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If it’s directed by Christopher Alden, run.

I made the mistake tonight of going to the opera. A friend is in the chorus and sometimes sends out notice of a fantastic deal – $25 orchestra seats on a slow night. So I changed my home class time, cut my poor students off at 7, rushed out into the night to grab a cab and dash to the Four Seasons Centre, to see Mozart’s “La Clemenza di Tito,” which I’d read, distractedly, was not a great production but had wonderful music.

Well. The music – sublime. The singers – wondrous, though it was an odd night to begin with – a different conductor just for tonight, and the famed Michael Schade, they announced as the curtain rose, was “indisposed” and would be replaced with a member of the chorus. People are generous at these times, hoping for the best, though most of them had paid a great deal more than $25 for their seats.

Jesus God. Hideous. A grotesque production. Everyone in ancient Rome was a lesbian – women groping each other, fondling, kissing, one of them a jogger in big glasses, a tunic and Adidas. The emperor wanders about in purple satin pyjamas, clutching a long bedspread over his shoulders, as his lesbian friends sulk drooping against the wall. The Roman centurion, on the other hand, is in full Roman gear, only his helmet bounces like plastic and there’s an unbelievable bit of business about a cramp in his leg. The set is a solid sheet of fake concrete perfect for the graffiti that gets painted on it in Latin, and there’s a K-Mart chandelier and a brass – yes – garbage pail. The chorus comes on dressed like Italian bag ladies, with masks. Yes. Bag ladies with masks.

And heartbreakingly, through all this absurd, mind-boggling grotesquerie, the music shone, glowed in all its beauty, the singers sang Mozart’s enchantment, the voices clear and pure and gorgeous. Their artistry attempted to vanquish the work of this foul director. To no avail.

I couldn’t bear it, even though I spent much of the act with my eyes closed, listening but not watching, and decided to leave at intermission, only to run into a Cabbagetown friend who was also leaving and offered me a ride home. So we vented; she felt just the same. When I got home, I wrote a letter to the COC.

Dear COC:

As I left the building tonight at the intermission of Mozart’s beautiful opera, I remarked to my friend that the last opera I saw at the COC, I had also hated. When I got home, I did some research to discover – that the same benighted man directed both! From now on, when I see the name Christopher Alden, I will know that a production that massacres any beauty, any delicacy, even the slightest common sense, will follow, and I will run screaming in the opposite direction. I walked out of Fledermaus last fall, and I left at intermission tonight, though the music and singers were so heavenly that it hurt to do so. But the concept – lesbian Rome, the great leader in pyjamas and a bedspread, the chorus a kind of Italian supermarket mime group – grotesque, stupid, insulting – the kind of direction that draws attention to itself and has nothing to do with art.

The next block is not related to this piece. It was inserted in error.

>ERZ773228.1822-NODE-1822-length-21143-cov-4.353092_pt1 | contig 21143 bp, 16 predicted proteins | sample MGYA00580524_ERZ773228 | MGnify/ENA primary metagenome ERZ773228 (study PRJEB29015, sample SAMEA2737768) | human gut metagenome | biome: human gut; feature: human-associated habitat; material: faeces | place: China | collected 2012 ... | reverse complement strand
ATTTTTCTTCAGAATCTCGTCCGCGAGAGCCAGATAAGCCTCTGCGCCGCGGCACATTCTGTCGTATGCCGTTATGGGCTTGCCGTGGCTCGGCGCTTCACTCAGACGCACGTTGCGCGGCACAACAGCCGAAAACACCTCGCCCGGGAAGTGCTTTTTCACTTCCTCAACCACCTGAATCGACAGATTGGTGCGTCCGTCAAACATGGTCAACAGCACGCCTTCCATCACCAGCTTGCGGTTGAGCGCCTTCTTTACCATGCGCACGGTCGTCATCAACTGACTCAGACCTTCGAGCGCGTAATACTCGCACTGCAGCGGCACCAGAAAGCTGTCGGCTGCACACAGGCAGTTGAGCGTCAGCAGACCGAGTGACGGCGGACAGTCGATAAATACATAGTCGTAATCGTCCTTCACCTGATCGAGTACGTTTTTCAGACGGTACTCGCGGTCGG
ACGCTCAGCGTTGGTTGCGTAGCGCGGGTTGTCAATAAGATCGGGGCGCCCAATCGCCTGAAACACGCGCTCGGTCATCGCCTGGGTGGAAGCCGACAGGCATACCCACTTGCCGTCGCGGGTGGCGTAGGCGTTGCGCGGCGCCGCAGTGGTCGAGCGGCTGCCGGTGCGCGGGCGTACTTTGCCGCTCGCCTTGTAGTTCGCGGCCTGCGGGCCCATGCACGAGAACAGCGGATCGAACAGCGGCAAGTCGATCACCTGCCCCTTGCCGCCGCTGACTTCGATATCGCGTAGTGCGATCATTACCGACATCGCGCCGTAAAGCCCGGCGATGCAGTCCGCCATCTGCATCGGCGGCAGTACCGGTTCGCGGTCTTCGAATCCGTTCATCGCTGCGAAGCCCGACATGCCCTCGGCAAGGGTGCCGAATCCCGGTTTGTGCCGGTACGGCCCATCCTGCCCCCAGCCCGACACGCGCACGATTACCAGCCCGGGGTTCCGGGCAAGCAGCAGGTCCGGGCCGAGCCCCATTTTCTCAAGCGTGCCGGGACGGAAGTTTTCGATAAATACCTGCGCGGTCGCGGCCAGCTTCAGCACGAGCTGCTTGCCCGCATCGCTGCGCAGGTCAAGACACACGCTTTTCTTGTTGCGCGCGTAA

The fact that you employed this man once, for the monumental travesty that was Fledermaus, can be forgiven; I understand that you are trying to interest new audiences and try new things. But the fact that you employed him twice – shame on you. Shame shame shame on you. 
Beth Kaplan



6 Responses to “If it’s directed by Christopher Alden, run.”

  1. Mr. Alden would have been contracted for Tito long before last year’s Fledermaus got on stage, so it’s not as if they had a choice in having him for this show. But it does sound like they owe you $25 for wasting your time.

  2. Juliet says:

    But didn't the audience react? At the Paris or Milan opera, they would stand up to boo and hiss the players off the stage.

  3. beth says:

    Chris, of course you're right. It's extraordinary that this guy goes right on working, presumably hacking to death opera after opera around the world.

    And Juliet, a lot of people were leaving at the intermission, and there were titters at some of the more absurd directorial conceits. I wasn't there at the end, perhaps the audience did protest. But remember also that this is Canada; this is a Canadian audience. We are a polite people, always willing to give the benefit of the doubt. The Toronto Star's critic Richard Ouzonian gave the ghastly and pretentious Fledermaus a rave review, calling it "rich, racy, randy and irreverent," a must see. I nearly croaked to read it.

    So – sometimes we just don't get that it's bad. And sometimes, we'd rather not know and keep things nice.

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About Beth

I began keeping a journal at the age of nine. Nearly fifty years later, I started this online journal, sharing reflections, reviews, updates, and the occasional secret.

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